Faculty, students recount experiences dealing with race, identity while abroad


Jeffrey Kelly, Contributing Writer

Students and faculty will share personal experiences about race and identity during Being Black Abroad on Feb. 27.

Raven McKenzie, an education advisor, said the idea for Being Black Abroad came about because of this year’s Black History Month theme, which is on the black migration and the exploration of lives of African Americans as they migrated.

“It’s about the lives that our students and also faculty and staff have lived as they’ve lived in other locations be it maybe it was a heritage seeking trip or through the Fulbright program or for work and how their identity as a person of color has or has not been affected by their experience,” she said.

What: A chance for students to hear the experiences of fellow students and faculty members about race and identity while they’ve studied abroad.

Who: Capstone International Center and any students interested in attending

When: Tuesday, Feb. 27 from 5 to 6 p.m.

Where: 205 Gorgas Library


McKenzie said at the event, there will be some photos from students and staff members who have gone abroad, whether it be for a few months or a few weeks. Then, students will go up there next to their photos to talk about their experiences and answer any questions that people at the reception might have.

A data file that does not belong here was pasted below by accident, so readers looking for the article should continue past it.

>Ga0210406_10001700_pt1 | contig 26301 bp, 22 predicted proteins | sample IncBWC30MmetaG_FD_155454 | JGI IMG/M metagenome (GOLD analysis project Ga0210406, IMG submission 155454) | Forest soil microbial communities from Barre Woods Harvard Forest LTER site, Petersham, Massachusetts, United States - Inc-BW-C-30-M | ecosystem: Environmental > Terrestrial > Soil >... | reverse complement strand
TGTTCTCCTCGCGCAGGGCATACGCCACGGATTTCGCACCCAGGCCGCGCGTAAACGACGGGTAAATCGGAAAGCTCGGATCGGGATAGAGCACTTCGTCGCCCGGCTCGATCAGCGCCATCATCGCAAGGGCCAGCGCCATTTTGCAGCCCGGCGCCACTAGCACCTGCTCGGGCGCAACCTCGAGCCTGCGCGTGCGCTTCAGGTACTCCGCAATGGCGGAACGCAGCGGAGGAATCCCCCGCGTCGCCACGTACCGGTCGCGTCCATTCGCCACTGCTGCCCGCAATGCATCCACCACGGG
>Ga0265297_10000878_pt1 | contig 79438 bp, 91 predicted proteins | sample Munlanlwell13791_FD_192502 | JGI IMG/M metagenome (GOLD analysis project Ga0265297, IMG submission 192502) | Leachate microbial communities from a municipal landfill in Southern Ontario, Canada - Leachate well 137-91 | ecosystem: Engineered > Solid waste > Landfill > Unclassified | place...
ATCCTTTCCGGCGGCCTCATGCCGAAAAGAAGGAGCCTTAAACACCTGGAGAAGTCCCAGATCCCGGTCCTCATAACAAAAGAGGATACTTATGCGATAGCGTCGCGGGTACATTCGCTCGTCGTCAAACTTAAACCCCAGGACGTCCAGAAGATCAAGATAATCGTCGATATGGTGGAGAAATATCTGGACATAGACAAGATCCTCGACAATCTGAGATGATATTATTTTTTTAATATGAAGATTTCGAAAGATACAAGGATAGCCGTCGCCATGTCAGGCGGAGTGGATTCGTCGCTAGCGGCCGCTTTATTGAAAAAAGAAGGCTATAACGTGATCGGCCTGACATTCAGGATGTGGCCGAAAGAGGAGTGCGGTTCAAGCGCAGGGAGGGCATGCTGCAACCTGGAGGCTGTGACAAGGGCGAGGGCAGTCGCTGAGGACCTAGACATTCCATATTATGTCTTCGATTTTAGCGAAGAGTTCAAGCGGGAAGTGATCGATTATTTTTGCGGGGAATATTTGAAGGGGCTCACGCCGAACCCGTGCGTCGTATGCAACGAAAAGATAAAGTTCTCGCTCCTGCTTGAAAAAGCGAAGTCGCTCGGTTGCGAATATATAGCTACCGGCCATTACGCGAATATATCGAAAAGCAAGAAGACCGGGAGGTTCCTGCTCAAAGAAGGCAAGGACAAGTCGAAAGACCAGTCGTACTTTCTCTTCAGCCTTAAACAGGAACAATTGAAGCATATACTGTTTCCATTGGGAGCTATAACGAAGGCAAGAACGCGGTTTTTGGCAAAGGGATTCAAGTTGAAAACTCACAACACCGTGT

“I think it is very important that everyone learns a bit more about what it might be like as a student of color in another country,” she said.

McKenzie said Being Black Abroad is also about being prepared for what might be there for someone as a person of color abroad.

“And also, realizing that we are all human too, so it’s not about going somewhere and expecting to be discriminated against or expecting to be going from the minority here and to the majority there and then reaping all these benefits, but just kind of being informed and being open to what happens while you are there,” she said.

McKenzie said the photos accompanied by a paragraph will be put up on the third floor of the Ferguson Student Center, after the reception, until March 1.

“It is important even in this day and age to realize the impact that being a person of color can have when someone is in another area,” McKenzie said.